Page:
• Thuahnai S.T.
      • Lund-Katz S.
      • Dhanasekaran P.
      • de la Llera-Moya M.
      • Connelly M.A.
      • Williams D.L.
      • Rothblat G.H.
      • Phillips M.C.
      Scavenger receptor class B type I-mediated cholesteryl ester-selective uptake and efflux of unesterified cholesterol. Influence of high density lipoprotein size and structure.
      ). A key function of plasma SM may be in retaining HDL structure during the transformation of HDL, which regenerates SM-rich subfractions of particles that are optimized as acceptors for cholesterol (
      • Marques-Vidal P.
      • Jauhiainen M.
      • Metso J.
      • Ehnholm C.
      Transformation of high density lipoprotein 2 particles by hepatic lipase and phospholipid transfer protein.
      ).
      In summary (Table 2), the inhibitory effects of SM on LPL, LCAT, and apoE binding to lipoproteins are well established, but there is still uncertainty about their physiological importance in vivo in humans. After a large fat load, when TG-rich lipoproteins compete for the LPL- and apoE-mediated catabolism, an SM-mediated inhibitory effect on these catabolic pathways may be important both for the clearance of the most TG-rich lipoproteins and for the partitioning of liver-derived VLDL remnants between rapid apoE-mediated remnant catabolism and the formation of LDL with a slow turnover.

      EFFECTS OF DIET AND AGE ON SM TRANSPORT

      Effects of diet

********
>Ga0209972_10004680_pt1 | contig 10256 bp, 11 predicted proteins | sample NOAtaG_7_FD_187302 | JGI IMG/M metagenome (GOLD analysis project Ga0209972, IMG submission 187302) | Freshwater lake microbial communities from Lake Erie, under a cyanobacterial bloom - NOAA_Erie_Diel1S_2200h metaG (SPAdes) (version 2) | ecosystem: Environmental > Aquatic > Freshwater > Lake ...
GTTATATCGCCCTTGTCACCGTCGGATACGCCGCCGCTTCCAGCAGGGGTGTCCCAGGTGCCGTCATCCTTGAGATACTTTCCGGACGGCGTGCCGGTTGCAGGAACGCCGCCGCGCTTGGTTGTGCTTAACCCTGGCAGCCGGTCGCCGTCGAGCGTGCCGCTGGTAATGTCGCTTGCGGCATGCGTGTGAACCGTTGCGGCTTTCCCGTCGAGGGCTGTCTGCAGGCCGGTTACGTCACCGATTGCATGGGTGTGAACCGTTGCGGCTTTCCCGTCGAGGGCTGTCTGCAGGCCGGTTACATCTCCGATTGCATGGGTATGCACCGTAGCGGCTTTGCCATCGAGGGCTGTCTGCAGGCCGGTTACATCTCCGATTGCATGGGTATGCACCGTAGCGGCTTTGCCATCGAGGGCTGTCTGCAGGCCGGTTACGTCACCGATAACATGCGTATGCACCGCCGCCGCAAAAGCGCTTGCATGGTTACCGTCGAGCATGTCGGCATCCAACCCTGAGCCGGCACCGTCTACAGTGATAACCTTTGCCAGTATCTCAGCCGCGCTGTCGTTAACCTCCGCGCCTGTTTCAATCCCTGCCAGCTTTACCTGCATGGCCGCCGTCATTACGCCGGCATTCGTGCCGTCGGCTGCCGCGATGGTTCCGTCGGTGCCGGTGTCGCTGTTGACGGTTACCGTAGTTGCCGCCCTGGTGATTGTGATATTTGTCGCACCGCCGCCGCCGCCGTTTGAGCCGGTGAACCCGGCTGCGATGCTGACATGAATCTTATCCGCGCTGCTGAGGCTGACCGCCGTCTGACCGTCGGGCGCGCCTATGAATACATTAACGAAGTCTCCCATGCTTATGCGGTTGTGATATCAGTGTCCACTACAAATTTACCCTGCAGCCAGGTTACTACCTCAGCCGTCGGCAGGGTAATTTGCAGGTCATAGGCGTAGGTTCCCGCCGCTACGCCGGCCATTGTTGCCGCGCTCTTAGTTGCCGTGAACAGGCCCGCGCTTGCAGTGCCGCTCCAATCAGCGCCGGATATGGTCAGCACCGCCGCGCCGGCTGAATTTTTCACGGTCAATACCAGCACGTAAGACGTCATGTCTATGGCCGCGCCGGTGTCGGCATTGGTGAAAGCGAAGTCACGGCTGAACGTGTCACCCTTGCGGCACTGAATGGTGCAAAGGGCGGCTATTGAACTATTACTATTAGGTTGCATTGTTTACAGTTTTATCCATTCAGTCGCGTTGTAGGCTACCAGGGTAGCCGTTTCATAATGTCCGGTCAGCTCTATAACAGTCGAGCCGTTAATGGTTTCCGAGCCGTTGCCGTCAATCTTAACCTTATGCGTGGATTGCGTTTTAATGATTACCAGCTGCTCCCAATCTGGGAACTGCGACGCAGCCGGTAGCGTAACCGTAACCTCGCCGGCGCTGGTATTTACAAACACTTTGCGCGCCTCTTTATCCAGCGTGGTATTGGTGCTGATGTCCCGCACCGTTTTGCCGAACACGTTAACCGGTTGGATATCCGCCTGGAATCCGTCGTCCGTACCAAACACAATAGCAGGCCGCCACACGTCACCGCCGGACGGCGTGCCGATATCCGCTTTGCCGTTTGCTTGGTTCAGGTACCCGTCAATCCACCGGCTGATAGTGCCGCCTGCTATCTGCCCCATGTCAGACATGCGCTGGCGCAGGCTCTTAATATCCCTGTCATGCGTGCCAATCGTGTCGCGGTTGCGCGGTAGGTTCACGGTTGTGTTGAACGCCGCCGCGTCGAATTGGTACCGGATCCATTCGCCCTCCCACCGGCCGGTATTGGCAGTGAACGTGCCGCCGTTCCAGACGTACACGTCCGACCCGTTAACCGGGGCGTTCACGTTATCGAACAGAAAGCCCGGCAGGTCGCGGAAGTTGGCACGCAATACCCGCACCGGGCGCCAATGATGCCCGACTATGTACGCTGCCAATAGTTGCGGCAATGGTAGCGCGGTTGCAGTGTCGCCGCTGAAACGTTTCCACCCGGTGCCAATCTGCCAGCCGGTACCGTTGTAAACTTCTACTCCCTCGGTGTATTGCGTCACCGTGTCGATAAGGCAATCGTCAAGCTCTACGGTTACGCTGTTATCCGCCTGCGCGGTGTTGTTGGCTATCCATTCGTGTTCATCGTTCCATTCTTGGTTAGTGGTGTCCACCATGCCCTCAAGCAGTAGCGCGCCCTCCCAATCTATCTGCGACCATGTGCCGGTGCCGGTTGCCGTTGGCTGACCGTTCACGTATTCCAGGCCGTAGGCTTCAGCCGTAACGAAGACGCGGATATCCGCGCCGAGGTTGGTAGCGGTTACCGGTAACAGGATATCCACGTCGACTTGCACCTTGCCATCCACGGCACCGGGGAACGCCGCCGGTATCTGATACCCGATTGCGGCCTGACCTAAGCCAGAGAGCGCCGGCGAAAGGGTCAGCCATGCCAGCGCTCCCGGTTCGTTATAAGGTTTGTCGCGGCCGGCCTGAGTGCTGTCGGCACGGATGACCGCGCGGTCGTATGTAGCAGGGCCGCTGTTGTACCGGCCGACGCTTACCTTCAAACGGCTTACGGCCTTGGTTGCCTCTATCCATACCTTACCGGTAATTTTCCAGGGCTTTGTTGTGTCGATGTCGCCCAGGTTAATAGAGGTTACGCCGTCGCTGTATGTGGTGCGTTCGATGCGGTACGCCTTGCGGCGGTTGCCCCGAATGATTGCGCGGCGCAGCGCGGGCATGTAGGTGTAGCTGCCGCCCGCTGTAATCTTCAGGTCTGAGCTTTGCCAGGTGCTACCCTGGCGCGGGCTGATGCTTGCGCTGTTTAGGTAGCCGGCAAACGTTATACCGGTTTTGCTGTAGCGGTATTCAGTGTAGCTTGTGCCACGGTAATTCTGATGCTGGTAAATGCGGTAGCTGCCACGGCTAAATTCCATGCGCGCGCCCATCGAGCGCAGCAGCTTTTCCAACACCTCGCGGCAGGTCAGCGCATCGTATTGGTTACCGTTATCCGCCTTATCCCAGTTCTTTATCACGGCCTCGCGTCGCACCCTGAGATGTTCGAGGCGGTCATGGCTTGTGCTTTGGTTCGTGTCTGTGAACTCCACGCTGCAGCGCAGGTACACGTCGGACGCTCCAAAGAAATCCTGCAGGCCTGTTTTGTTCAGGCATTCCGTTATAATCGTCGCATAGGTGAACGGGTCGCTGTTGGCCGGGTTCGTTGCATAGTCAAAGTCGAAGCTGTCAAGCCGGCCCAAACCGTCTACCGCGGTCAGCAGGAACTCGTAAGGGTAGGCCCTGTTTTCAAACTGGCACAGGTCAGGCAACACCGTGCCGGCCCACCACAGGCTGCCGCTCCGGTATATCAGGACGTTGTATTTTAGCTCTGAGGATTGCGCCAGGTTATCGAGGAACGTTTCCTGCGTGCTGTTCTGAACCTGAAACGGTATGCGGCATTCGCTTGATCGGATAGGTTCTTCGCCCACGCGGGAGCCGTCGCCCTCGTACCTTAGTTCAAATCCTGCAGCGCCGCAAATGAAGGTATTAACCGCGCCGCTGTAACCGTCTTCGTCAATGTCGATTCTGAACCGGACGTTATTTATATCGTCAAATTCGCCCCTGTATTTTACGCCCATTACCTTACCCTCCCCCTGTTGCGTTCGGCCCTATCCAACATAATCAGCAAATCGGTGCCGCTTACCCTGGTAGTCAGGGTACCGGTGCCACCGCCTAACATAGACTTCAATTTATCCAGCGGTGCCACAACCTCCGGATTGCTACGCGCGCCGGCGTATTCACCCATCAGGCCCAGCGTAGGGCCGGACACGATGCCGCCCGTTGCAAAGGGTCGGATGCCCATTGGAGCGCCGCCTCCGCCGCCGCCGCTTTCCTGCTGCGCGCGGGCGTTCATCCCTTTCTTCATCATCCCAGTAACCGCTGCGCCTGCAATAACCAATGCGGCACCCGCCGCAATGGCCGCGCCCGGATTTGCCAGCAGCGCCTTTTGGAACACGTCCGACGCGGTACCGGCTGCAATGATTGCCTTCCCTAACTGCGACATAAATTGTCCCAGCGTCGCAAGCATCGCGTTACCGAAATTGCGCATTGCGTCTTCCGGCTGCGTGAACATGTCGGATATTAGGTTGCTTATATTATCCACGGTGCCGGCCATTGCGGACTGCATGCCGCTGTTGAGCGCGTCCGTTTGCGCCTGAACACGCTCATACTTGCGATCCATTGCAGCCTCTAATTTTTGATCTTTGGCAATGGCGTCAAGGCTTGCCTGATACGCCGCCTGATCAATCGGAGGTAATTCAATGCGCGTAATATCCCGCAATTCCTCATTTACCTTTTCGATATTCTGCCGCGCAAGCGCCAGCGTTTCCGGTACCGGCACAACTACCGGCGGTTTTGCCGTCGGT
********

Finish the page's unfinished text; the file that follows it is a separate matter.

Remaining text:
There are relatively few studies on dietary effects on plasma SM. In cholesterol-fed rabbits, SM accumulates in the cholesterol-rich lipoproteins. This severalfold increase in plasma SM in the cholesterol-fed rabbit was early observed by McCandless and Zilversmit (
      • McCandless E.L.
      • Zilversmit D.B.
      The effect of cholesterol on the turnover of lecithin, cephalin and sphingomyelin in the rabbit.
      ) and later confirmed by others (
      • Rodriguez J.
      • Catapano A.
      • Ghiselli G.C.
      • Sirtori C.R.
      Turnover and aortic uptake of very low density lipoproteins (VLDL) from hypercholesteremic rabbits as a model for testing antiatherosclerotic compounds.
      ). Using 32P label, these authors also found that the rate of synthesis of plasma SM is increased significantly in the cholesterol-fed animals. Geelen et al. (
      • Geelen M.J.
      • Tijburg L.B.
      • Bouma C.J.
      • Beynen A.C.
      Cholesterol consumption alters hepatic sphingomyelin metabolism in rats.
      ) reported an increase of plasma SM in rats fed cholesterol. Benade et al. (